Walking Into Walls

Lately, I’ve been triggered by people who remark on the compatibility of others. Compatibility at its root is a meeting of equals. It has nothing to do with superficialities and everything to do with shared values in how you show up to relationship. I got my hackles raised when someone pointed out that the issue with my emotionally unavailable man was “compatibility.” That has nothing to do with it. It had everything to do with a re-enactment of trauma, for me and for him.

Someone who is emotionally unavailable lacks the requisite empathy for moving a relationship forward. At the point in relationship where intimacy should deepen, they pull out their exit strategies and use them to full effect to cripple any chances of real intimacy.

But that’s their issue. Whether or not they look at it is up to them. Men who realize they are not equal to a woman bolt and leave the relationship.

My issue, however, is that at some point I was taught to consistently betray myself in order to stay connected and acceptable to my abusive parents. I was not taught a healthy self-interest or self-protection. This has led to many caretaking behaviors that have left me feeling embarrassed, inauthentic, and heartbroken.

For example, in my latest relationship, we had been dating for two years. We had at some point agreed to date each other and not be on dating sites.  My lover kept claiming he did not want to date more than one person at once. However, I discovered that he was on a dating site and confronted him about it. He told me we weren’t going anywhere in our relationship and that he was just looking to see what was out there. He also told me that he didn’t want to disrupt our relationship. Wanting to avoid acknowledging the obvious rejection under his mixed signals, I focused instead on taking care of him and making sure he was comfortable in our relationship. I told him it was ok for him to shop as long as he didn’t talk to any other women. I completely ignored my feelings and sacrificed my sense of safety and security so he could have his cake and eat it too. This resulted in him “shopping” on my birthday and claiming he did not have the internet access to wish me a happy birthday. He claimed he was ready to move on, as he has done before, yet he never really “moved in” to the relationship. I was disappointed in him, yes, but more so in myself because I saw all the signs that he was textbook avoidant and ignored them.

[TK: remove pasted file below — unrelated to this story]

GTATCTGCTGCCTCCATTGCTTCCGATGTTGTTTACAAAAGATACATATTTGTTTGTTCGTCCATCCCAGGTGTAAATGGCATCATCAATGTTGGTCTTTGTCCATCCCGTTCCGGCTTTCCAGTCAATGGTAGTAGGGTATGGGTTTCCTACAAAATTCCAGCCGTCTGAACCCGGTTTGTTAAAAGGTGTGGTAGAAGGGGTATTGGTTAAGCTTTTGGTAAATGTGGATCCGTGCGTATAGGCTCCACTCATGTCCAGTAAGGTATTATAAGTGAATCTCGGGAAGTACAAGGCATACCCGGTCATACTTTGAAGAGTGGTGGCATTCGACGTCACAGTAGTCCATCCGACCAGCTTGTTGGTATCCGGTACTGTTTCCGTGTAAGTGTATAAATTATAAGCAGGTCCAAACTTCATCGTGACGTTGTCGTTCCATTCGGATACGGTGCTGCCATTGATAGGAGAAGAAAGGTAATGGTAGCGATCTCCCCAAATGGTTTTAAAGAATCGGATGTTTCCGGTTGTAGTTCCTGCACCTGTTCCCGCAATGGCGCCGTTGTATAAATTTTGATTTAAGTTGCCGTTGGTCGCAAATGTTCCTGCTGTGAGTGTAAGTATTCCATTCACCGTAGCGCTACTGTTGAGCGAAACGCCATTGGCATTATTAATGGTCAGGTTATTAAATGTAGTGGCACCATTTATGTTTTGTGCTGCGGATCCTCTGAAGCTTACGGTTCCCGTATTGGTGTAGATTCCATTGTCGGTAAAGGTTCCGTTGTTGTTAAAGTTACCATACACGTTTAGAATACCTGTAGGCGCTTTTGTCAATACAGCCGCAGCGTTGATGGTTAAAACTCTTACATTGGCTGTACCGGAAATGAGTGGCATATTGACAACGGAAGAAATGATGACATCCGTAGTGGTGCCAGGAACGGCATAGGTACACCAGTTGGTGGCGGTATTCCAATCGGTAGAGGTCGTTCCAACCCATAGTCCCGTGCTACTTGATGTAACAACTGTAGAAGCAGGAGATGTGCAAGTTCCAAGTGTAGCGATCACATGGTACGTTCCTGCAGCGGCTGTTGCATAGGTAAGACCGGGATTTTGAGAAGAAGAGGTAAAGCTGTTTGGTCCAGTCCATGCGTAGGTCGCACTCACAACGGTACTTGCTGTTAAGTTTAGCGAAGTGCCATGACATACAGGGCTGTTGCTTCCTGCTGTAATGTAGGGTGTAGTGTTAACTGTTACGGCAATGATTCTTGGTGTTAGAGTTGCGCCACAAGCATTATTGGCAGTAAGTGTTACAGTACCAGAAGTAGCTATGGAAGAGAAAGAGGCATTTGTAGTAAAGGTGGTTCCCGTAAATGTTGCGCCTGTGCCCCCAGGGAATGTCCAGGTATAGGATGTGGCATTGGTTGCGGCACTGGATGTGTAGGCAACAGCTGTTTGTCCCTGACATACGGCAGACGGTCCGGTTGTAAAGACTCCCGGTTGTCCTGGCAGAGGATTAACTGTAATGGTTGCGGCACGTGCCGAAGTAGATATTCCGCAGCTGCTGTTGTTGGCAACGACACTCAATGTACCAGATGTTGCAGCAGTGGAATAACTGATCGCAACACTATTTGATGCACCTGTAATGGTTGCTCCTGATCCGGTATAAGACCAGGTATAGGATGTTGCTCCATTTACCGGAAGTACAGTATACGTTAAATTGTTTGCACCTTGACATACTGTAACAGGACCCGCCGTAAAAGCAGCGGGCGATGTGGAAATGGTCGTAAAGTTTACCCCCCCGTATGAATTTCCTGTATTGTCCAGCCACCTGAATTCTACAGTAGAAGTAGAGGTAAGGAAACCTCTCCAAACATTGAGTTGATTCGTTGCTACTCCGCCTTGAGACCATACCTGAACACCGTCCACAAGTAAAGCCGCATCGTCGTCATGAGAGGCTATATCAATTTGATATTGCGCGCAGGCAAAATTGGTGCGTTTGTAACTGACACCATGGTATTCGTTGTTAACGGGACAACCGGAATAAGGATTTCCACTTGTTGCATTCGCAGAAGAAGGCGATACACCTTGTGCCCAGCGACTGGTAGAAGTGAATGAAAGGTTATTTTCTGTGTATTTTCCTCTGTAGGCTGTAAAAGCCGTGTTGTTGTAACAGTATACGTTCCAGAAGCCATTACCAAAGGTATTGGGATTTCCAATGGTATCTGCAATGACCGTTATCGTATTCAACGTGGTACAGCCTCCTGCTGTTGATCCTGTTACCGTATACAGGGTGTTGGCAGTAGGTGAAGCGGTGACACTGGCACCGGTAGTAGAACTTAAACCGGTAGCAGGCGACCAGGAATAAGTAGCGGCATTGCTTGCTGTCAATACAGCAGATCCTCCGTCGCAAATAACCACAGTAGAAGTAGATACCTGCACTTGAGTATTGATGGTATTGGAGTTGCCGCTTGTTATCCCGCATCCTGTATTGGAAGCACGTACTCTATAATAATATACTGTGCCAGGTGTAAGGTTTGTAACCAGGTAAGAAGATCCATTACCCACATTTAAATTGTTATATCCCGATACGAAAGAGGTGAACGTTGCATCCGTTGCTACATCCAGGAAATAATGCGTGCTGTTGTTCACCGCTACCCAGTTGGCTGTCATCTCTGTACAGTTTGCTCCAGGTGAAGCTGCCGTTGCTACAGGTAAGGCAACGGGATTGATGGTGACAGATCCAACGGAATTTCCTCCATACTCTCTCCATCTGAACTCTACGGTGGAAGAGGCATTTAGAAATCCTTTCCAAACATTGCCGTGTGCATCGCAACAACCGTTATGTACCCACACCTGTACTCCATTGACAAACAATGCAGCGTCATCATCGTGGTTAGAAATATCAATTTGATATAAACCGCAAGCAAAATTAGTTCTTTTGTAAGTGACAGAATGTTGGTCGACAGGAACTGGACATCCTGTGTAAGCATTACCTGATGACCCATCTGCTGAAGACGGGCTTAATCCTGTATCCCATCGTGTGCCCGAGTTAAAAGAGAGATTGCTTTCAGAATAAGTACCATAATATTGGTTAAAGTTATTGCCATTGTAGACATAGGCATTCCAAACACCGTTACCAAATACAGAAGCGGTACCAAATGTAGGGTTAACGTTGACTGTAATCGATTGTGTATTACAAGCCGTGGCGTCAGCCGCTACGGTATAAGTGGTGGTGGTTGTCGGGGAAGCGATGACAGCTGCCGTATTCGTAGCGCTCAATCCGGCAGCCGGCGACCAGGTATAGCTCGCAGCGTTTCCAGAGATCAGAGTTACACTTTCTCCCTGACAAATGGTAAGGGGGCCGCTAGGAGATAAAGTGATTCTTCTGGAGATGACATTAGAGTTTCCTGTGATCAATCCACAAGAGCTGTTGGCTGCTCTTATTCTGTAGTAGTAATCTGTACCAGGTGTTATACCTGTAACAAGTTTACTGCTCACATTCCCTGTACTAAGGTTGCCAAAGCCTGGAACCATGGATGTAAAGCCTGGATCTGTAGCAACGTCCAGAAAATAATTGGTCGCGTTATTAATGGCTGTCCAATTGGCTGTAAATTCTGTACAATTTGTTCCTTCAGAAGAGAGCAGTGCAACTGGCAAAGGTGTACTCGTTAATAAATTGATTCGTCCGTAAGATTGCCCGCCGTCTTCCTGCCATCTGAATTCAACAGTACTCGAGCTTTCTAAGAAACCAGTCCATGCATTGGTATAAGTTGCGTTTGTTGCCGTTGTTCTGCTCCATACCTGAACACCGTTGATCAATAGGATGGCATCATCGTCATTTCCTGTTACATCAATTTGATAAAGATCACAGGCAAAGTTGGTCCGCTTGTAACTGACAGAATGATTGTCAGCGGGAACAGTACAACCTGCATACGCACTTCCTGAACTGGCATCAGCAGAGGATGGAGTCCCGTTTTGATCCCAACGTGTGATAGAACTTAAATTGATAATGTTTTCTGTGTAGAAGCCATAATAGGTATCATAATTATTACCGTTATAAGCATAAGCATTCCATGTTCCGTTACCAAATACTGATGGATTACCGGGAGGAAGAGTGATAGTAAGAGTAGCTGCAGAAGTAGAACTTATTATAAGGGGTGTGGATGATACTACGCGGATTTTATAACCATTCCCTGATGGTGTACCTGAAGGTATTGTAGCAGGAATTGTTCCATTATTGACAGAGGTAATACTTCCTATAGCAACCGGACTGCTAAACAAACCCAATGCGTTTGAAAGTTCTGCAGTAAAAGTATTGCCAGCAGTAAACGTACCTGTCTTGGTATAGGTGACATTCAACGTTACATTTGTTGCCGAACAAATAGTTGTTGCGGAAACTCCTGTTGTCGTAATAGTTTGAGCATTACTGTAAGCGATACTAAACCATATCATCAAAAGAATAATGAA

In our ending conversation, it was evident that he was still hung up on his ex-wife, and he completely idealized their relationship even though he’d been critical and absent with her, too. He absolutely could not identify his place in the dance enough to heal himself.

I was embarrassed that I had allowed such disrespect to permeate my life once more, and to sacrifice my good will and sense of who I am to once again walk on eggshells.

Compatibility is not the issue. Compatibility is a terrible way to frame the dance between two people when looking from the outside. Plenty of people look compatible on paper yet are miserable together. Plenty of couples confound us with their seeming lack of superficial harmony yet have a rich and secure relationship. Compatibility is built out of mutual respect and willingness to learn from each other. A person who has cut themselves off from their emotions will either a) find normal people and scare them away with their lack of relational skills or b) seek a similarly disordered partner, usually on the over-feeling end of the “avoiding feelings” scale- someone whose drama and big feelings make the unfeeling one feel important for once in his life. Their relationships will be limited.

For a caretaker, the addiction to fixing someone is insidious and controlling. It is no wonder an emotionally unavailable person runs from such a part. They don’t want to feel suffocated or controlled. There is a level of time, care, and interest that sustains a relationship. But a caretaker will do it without it being reciprocal, and someone who can’t receive love just sees that as smothering.

In the presence of my sweet therapist, I learned that the way out of this is to hold myself to a higher standard of authenticity. I need to speak up for my wants, needs, and desires. I need to be able to receive love myself and not hide behind men who cannot give back. I need to realize I am the prize and it is not too much to ask for more than just basic human respect. In her words, I need to “put on my strap on and be equal” and fake it til I make it.

One theme that underlies all of my healing is grieving and being on a path of grief. Under the compulsion to “fawn” (as Pete Walker labels it) is a learned association with having to grovel in order to receive crumbs of relationship. I’m just repeating a pattern, and I cry when I think of how that little girl that was me was taught that she wasn’t worth much more than taking care of her parents’ feelings; of constantly kow-towing to a violent narcissist.

The struggle is real, the pain is deep, and the strap-on is strapped on.


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